Nonfiction 2022 / 267 pages
What I liked about this book is the different perspectives and topics Rucker brings. As a student of Happiness, Positive Psychology, and human behavior, I am familiar with many of the studies and researchers he quotes, but this is not a "self-help-how-to-be-happy" book. He makes me think differently.
Happiness is a reaction, an attitude, a perspective, perhaps a choice, an emotion. Fun is action. This is an essential difference, I believe. Fun is not about how you perceive your circumstances, whether or not there is suffering, reframing your experiences, or making a mental/emotional shift. It is taking action that offers you the opportunity to enjoy, to laugh, to giggle, to increase connection to self and others, to send in oxytocin. You can have fun if you are happy, sad, grieving, angry, or lonely. If you are wondering if fun is a luxury or gratuitous, Dr. Rucker will also help you to see how important it is to our mental, emotional, and yes, even physical health.
I wish he had asked more powerful questions. Instead of great questions to help generate new ways of having fun, he has you rely on your life to create a long list and short list of past, present, and future “fun” items. He didn’t push me out of the box very much for creating new ways to have fun. That being said, one cool list I created is things I used to do that were fun. Among many others, are bowling and miniature golf. (Anyone in Bend want to go bowling?)
He also makes a good case for not doing fun alone ... it is more fun to share, to laugh together, to inspire each other. You CAN have fun alone, but inviting someone else along seriously raises the ante, and the laughter.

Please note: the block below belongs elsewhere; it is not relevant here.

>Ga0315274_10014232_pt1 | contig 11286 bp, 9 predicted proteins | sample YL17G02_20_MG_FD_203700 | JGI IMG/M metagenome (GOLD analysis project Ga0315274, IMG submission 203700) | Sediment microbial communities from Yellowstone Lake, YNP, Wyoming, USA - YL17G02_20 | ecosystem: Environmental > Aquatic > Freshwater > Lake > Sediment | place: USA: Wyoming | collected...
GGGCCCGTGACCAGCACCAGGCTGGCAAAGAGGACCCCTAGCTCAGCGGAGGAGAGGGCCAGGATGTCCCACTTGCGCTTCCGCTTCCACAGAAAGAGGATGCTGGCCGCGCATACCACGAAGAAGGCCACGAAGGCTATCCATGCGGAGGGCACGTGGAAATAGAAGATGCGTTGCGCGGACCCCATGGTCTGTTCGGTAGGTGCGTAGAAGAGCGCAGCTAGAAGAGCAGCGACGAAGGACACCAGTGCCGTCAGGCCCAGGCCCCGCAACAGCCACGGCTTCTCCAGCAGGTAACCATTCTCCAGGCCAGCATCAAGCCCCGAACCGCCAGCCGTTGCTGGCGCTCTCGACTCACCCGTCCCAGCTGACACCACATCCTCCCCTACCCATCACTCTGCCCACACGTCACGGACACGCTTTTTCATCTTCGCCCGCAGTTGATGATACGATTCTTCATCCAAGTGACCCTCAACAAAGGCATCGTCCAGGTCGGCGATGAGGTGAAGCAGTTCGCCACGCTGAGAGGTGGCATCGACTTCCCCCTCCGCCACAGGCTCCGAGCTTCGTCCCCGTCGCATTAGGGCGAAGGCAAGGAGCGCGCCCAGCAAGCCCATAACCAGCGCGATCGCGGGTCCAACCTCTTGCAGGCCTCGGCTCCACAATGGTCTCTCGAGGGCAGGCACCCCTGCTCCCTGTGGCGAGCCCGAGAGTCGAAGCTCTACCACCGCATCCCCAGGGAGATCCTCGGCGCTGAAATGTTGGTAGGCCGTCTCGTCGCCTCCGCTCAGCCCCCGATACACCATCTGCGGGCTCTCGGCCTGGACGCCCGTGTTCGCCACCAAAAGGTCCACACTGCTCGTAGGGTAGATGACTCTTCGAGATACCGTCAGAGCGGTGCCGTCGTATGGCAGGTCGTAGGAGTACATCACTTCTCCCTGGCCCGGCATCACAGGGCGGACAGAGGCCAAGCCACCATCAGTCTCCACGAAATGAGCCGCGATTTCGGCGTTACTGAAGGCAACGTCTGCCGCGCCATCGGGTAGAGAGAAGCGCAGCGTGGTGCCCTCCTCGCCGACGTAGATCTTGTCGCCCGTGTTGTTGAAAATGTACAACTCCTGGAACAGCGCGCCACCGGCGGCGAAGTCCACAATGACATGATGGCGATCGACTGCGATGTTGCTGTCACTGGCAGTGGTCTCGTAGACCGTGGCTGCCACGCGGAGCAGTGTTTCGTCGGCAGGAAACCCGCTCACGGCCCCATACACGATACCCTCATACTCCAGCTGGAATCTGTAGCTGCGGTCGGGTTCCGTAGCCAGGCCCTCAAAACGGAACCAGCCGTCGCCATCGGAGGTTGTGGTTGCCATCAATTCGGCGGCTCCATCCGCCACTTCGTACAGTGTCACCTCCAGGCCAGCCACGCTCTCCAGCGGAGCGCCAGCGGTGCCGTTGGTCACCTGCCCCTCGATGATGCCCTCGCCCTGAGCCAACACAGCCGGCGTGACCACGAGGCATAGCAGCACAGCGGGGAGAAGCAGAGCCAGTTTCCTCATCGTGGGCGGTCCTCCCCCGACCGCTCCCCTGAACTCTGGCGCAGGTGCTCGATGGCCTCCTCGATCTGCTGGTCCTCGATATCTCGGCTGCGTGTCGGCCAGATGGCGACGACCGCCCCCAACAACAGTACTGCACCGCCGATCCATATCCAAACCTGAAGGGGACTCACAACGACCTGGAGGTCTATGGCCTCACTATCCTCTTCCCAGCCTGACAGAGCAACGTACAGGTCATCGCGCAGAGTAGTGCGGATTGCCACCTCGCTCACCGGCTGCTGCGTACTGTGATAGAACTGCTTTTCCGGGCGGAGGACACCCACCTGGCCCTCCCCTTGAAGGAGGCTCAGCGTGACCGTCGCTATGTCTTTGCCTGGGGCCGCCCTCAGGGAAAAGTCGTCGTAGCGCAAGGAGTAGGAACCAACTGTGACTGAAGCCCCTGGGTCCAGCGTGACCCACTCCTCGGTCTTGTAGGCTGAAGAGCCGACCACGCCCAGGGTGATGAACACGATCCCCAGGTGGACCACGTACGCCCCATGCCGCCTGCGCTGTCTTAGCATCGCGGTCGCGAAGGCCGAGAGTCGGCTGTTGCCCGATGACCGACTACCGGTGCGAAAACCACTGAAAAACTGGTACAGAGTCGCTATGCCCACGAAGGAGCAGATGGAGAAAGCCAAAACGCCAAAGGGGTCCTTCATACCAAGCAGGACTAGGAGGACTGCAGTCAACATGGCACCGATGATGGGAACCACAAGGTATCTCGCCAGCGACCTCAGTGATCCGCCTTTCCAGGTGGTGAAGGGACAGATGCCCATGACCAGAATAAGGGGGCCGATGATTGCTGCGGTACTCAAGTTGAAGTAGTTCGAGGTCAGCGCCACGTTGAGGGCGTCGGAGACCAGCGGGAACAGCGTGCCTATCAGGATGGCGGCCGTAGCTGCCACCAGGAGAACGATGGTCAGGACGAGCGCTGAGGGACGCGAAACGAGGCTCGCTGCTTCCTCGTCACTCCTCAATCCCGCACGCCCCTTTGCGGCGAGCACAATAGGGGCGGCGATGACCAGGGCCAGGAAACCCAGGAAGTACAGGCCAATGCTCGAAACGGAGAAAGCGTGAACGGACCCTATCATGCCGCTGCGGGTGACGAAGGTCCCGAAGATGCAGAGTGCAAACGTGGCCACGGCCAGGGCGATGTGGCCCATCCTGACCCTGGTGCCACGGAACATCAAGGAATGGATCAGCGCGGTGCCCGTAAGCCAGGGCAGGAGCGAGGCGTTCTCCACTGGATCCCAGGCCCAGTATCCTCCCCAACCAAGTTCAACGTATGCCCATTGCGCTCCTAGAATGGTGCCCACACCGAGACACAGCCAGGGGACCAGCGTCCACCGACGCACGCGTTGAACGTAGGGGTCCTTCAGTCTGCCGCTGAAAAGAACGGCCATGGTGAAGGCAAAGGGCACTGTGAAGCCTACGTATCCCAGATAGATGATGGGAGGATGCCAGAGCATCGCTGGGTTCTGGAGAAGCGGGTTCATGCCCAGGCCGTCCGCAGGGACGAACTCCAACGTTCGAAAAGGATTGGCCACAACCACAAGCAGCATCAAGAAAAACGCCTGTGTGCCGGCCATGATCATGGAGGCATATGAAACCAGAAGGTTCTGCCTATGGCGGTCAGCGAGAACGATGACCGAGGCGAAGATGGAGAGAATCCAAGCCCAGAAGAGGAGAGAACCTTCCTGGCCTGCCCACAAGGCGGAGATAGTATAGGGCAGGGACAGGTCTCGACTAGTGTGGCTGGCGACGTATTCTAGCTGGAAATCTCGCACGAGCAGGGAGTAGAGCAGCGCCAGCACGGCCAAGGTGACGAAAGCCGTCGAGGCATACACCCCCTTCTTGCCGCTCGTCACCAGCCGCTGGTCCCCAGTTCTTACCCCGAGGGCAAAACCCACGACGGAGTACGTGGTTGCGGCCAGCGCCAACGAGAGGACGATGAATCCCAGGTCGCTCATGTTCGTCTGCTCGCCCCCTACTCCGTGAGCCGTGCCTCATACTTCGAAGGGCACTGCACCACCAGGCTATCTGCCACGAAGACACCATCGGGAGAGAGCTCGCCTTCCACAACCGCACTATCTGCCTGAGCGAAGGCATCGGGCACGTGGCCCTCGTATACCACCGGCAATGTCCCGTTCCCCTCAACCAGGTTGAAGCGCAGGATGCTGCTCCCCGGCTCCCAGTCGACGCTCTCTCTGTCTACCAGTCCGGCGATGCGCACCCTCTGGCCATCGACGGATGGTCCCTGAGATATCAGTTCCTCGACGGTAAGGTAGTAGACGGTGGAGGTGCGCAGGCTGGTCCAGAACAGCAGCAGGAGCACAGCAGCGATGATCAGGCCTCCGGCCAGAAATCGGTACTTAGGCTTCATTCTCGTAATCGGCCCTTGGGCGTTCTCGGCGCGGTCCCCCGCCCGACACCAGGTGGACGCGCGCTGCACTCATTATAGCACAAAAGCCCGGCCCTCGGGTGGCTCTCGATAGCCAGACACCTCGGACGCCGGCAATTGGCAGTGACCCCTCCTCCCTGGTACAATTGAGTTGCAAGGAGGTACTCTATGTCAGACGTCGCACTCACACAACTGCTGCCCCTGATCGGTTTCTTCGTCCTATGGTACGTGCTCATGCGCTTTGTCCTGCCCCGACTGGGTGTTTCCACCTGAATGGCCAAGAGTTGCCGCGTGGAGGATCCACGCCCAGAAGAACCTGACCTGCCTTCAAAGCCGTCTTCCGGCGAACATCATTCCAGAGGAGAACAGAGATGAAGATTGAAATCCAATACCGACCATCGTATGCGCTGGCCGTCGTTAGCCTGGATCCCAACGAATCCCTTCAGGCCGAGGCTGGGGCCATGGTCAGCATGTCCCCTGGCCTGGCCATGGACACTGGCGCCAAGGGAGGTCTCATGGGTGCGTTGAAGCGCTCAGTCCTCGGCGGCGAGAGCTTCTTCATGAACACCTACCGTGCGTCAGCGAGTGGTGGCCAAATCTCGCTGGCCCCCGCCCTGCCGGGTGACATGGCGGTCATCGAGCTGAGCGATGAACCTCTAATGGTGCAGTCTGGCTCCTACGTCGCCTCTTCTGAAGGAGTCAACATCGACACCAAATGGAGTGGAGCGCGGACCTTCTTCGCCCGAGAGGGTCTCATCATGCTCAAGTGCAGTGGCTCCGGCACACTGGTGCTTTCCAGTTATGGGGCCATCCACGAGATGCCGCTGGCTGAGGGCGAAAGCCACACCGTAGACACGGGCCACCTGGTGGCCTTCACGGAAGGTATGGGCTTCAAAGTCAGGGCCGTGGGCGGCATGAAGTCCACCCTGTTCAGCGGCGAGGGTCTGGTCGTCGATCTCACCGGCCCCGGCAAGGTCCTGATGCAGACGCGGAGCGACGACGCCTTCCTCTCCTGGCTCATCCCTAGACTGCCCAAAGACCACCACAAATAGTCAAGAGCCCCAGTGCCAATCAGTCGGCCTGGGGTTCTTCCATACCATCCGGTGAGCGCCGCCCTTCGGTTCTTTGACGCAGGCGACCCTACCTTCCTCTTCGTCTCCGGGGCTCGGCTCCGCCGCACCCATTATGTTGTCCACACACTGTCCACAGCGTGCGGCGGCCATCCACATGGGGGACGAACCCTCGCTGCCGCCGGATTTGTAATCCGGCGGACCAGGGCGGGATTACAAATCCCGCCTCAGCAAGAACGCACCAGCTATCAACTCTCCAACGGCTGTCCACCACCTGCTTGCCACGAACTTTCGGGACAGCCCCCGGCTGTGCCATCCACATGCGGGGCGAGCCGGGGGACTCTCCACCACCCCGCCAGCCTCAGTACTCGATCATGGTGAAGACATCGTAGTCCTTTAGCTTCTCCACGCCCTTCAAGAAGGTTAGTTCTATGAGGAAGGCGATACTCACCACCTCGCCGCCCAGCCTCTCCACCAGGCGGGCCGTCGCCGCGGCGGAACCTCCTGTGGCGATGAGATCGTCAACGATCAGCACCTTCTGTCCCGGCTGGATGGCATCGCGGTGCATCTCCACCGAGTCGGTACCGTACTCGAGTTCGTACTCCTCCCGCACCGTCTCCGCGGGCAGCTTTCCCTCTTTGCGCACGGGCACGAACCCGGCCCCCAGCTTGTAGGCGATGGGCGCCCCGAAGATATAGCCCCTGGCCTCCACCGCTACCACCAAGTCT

I liked his application of fun to parenting (okay, I only skimmed that chapter) and to work, and to nonprofit fundraising, Remember the Ice Bucket Challenge? Pat Quinn and Pete Frates were two young men struggling with ALS (they both died in their 40s) and they challenged others to dump a bucket of ice water on their heads and make a donation to the ALS Association. Their fun activity went viral; celebrities (e.g., George Bush, Oprah, Bill Gates, Leonardo DiCaprio) as well as everyday people took videos of themselves dumping ice water on their heads. This was fun with a cause. The Ice Bucket Challenge raised $115 million for ALS Research.
I became intrigued by the book because when I rated my values on January 1, I noticed the lowest rating for a number of years has been on “play, humor, fun.” The next day a link to this book appeared in LinkedIn and I had to take note!
I recommend this read, if it grabs your interest. I know there can be a sense of opulence or maybe guilt about reading about and planning for fun. But fun and seriousness are not mutually exclusive. Fun and responsibility live side by side. They pose a classic case of the improvisation mantra “Yes, and ...” I think you will learn something, as I did. And perhaps make some new commitments to yourself, as I have. It is a rather easy read. Rucker’s style is flowing, friendly, and engaging.